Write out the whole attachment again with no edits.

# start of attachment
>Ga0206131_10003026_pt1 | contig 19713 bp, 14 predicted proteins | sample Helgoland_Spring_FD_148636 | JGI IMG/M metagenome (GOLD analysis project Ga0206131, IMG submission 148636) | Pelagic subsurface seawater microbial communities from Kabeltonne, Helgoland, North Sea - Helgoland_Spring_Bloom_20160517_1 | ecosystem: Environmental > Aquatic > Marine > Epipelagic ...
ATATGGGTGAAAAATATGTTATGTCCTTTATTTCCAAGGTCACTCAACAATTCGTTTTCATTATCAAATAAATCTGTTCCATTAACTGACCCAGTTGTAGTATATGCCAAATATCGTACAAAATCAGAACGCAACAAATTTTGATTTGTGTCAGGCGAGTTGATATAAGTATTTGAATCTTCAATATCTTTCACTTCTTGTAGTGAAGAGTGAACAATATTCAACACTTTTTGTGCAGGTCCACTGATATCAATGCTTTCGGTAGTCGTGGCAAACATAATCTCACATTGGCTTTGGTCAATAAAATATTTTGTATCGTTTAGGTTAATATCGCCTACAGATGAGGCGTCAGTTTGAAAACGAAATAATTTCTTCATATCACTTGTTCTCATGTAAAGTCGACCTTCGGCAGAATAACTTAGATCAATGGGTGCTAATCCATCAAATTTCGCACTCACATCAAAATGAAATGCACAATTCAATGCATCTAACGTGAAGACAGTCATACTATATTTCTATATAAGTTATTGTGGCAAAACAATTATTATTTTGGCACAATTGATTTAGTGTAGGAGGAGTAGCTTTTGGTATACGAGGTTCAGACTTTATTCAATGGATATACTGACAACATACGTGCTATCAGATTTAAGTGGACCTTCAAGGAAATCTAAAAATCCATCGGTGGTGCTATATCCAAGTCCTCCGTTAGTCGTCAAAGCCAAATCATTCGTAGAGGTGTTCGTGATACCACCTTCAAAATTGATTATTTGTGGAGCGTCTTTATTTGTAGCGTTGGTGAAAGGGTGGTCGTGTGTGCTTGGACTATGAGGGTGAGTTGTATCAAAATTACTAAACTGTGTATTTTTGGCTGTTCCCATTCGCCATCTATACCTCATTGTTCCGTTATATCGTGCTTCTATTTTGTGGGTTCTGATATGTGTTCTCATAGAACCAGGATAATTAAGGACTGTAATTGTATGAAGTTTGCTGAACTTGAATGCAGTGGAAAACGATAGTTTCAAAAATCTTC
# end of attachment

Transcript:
>Ga0206131_10003026_pt1 | contig 19713 bp, 14 predicted proteins | sample Helgoland_Spring_FD_148636 | JGI IMG/M metagenome (GOLD analysis project Ga0206131, IMG submission 148636) | Pelagic subsurface seawater microbial communities from Kabeltonne, Helgoland, North Sea - Helgoland_Spring_Bloom_20160517_1 | ecosystem: Environmental > Aquatic > Marine > Epipelagic ...
ATATGGGTGAAAAATATGTTATGTCCTTTATTTCCAAGGTCACTCAACAATTCGTTTTCATTATCAAATAAATCTGTTCCATTAACTGACCCAGTTGTAGTATATGCCAAATATCGTACAAAATCAGAACGCAACAAATTTTGATTTGTGTCAGGCGAGTTGATATAAGTATTTGAATCTTCAATATCTTTCACTTCTTGTAGTGAAGAGTGAACAATATTCAACACTTTTTGTGCAGGTCCACTGATATCAATGCTTTCGGTAGTCGTGGCAAACATAATCTCACATTGGCTTTGGTCAATAAAATATTTTGTATCGTTTAGGTTAATATCGCCTACAGATGAGGCGTCAGTTTGAAAACGAAATAATTTCTTCATATCACTTGTTCTCATGTAAAGTCGACCTTCGGCAGAATAACTTAGATCAATGGGTGCTAATCCATCAAATTTCGCACTCACATCAAAATGAAATGCACAATTCAATGCATCTAACGTGAAGACAGTCATACTATATTTCTATATAAGTTATTGTGGCAAAACAATTATTATTTTGGCACAATTGATTTAGTGTAGGAGGAGTAGCTTTTGGTATACGAGGTTCAGACTTTATTCAATGGATATACTGACAACATACGTGCTATCAGATTTAAGTGGACCTTCAAGGAAATCTAAAAATCCATCGGTGGTGCTATATCCAAGTCCTCCGTTAGTCGTCAAAGCCAAATCATTCGTAGAGGTGTTCGTGATACCACCTTCAAAATTGATTATTTGTGGAGCGTCTTTATTTGTAGCGTTGGTGAAAGGGTGGTCGTGTGTGCTTGGACTATGAGGGTGAGTTGTATCAAAATTACTAAACTGTGTATTTTTGGCTGTTCCCATTCGCCATCTATACCTCATTGTTCCGTTATATCGTGCTTCTATTTTGTGGGTTCTGATATGTGTTCTCATAGAACCAGGATAATTAAGGACTGTAATTGTATGAAGTTTGCTGAACTTGAATGCAGTGGAAAACGATAGTTTCAAAAATCTTC